In contrast to this, YouTube has also become a source for material that will be immeasurably important to future historians. In 2011, as the “Arab Spring” swept through Tunisia, Egypt and Libya, protesters and witnesses to history-in-progress used YouTube as an archive for their videos. Whether it was to catalog historical protests in Tharir Square in Cairo, Egypt or mass celebrations in Tunisia, these videos, both amateur and professional serve as a digital record of history as it happens. In Syria, where protesters continue to battle against the regime of President Bashar al-Assad, the videos on YouTube have become, in some instances, the sole source of media documenting the conflict.
The massive upload of these type of user-generated videos around a singular historical event is a relatively modern occurrence. The increased capability of hand-held devices to record video with ease has changed the manner in which videos are now being utilized. The near-broadcast quality of amateur recordings has enabled the public to flood video archives like YouTube with their own recordings of global events. This has created the post-video era in which we, as a society, find ourselves.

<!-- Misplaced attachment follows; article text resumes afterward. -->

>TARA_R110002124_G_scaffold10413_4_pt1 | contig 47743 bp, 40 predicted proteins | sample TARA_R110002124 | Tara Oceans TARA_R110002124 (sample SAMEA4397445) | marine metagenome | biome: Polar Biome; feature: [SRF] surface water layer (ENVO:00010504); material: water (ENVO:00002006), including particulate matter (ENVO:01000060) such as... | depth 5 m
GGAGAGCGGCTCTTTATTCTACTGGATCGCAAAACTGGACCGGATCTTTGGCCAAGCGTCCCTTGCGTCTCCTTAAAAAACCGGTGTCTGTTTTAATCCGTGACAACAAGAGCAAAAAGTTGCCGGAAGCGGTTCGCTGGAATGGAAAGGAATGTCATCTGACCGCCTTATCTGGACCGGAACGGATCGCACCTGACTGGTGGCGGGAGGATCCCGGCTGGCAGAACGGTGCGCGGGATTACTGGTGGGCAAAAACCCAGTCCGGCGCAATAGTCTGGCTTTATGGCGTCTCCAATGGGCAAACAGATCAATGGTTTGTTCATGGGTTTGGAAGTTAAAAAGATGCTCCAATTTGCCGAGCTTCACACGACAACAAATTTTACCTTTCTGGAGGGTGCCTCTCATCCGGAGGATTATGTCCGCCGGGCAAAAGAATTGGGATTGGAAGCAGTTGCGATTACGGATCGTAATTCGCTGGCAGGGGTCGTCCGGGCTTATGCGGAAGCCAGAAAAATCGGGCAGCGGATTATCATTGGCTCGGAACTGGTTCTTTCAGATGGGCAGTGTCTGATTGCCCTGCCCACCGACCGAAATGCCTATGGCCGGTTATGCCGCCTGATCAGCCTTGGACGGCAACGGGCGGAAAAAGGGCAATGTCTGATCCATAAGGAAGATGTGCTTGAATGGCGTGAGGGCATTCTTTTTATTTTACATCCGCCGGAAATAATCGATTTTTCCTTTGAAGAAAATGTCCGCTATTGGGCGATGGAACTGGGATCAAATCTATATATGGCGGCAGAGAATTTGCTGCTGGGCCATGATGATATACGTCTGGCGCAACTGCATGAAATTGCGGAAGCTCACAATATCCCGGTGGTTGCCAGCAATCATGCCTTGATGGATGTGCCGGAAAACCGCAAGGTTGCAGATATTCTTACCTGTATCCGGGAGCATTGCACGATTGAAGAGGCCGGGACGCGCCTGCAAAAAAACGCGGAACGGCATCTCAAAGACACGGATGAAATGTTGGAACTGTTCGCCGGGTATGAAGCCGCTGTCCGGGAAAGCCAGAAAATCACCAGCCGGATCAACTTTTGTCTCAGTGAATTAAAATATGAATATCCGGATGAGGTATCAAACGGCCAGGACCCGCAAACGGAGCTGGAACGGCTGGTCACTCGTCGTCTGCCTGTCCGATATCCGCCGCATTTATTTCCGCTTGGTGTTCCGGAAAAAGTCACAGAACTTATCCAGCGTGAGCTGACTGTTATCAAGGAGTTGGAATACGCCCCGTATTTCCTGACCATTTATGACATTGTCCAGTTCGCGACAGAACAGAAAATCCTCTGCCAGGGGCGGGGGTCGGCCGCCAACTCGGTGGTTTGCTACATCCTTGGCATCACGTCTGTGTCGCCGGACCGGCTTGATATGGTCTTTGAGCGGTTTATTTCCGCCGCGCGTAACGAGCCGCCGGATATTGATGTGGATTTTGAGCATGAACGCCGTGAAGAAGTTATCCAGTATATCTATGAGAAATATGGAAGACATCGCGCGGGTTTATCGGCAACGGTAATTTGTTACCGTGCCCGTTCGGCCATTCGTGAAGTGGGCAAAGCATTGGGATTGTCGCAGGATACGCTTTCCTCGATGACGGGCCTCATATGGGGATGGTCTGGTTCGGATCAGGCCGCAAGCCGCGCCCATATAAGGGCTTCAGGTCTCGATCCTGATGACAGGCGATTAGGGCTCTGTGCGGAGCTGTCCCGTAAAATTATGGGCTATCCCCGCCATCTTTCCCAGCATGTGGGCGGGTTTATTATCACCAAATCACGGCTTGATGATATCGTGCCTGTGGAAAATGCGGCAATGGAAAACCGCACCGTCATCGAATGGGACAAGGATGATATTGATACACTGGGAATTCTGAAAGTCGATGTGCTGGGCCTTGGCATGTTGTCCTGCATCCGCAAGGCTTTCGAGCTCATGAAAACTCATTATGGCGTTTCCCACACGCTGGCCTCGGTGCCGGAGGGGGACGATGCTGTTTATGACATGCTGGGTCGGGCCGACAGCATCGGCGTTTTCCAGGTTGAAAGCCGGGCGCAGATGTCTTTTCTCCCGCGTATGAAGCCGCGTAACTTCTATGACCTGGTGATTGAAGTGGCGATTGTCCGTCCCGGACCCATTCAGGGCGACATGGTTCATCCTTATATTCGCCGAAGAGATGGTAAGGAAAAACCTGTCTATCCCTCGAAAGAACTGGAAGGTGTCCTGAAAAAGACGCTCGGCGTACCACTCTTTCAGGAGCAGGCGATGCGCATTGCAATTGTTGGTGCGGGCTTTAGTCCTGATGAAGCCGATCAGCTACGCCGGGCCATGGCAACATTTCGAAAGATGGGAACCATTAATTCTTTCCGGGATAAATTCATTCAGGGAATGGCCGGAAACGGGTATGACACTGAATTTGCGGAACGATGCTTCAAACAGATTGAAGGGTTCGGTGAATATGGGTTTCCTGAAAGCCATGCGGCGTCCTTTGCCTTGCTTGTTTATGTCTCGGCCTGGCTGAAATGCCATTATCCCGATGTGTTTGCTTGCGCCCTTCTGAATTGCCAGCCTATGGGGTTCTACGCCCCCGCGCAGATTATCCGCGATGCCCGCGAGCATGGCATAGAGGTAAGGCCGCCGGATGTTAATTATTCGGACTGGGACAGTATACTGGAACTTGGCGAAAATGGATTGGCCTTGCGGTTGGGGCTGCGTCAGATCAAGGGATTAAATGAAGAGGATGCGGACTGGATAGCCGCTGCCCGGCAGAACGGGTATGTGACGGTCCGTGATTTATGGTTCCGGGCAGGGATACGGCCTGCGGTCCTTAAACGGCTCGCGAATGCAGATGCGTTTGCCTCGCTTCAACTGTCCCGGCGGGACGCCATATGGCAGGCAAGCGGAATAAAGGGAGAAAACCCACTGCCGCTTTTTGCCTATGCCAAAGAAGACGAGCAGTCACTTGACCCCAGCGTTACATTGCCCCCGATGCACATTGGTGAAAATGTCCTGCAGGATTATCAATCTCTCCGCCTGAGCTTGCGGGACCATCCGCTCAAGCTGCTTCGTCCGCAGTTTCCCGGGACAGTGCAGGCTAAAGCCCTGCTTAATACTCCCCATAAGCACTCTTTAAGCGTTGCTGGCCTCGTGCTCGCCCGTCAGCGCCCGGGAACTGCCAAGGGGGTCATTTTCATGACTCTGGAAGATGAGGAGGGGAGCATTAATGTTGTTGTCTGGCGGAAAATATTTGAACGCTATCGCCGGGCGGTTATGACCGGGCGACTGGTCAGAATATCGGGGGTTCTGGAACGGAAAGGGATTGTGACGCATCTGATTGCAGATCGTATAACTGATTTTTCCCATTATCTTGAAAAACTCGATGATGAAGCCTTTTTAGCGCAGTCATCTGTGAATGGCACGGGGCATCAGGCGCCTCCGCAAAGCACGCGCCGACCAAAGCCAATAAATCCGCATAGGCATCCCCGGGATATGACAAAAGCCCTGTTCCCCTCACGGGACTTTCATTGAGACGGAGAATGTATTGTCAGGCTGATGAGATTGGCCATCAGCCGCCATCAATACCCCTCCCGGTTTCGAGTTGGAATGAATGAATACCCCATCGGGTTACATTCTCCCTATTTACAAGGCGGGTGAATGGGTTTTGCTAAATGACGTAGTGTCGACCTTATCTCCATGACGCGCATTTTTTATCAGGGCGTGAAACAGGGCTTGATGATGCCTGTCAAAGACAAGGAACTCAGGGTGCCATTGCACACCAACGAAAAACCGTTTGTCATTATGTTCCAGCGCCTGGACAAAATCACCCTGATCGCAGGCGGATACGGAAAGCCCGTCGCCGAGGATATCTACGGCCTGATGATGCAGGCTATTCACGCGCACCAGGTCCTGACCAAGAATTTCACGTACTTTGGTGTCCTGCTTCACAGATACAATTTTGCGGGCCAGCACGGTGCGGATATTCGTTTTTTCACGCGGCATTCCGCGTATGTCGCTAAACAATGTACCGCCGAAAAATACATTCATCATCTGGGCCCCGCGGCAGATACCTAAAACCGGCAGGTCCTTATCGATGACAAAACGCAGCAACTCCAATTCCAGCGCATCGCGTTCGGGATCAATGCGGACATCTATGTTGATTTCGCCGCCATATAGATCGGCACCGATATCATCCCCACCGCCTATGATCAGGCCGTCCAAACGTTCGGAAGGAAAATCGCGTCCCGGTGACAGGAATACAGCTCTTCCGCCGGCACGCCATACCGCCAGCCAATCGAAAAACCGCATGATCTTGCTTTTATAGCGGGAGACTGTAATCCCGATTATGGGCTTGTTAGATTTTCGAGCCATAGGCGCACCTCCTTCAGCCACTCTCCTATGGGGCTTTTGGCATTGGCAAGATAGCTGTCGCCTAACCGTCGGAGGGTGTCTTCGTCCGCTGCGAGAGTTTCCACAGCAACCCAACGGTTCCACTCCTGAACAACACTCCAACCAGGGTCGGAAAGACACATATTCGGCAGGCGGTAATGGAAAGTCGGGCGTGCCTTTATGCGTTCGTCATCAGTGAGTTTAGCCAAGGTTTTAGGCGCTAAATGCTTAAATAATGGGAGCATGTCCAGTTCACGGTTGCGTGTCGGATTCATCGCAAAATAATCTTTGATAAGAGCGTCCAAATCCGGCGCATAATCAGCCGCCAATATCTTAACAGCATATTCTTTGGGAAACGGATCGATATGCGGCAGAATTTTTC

While the key difference between the two different examples cited above is the distinction between representing historical information from the pre- and post-video eras, the problem of sourcing remains. Watching a YouTube clip from History.com might drive you to a web page with further material, but it does not in itself provide citations. Similarly, there are often questions about the authenticity and accuracy of user generated videos, especially in conflict zones, leaving the definitive sourcing in question.
In the end, it may well be that YouTube should be left to remain as what it was originally intended to be – a site where people can share videos with others. If one is looking to research historical information about a given subject, there are other, more focused sources in which to delve. YouTube is simply too cluttered with random un-sourced and un-cited material to be of any real relevance for historical research.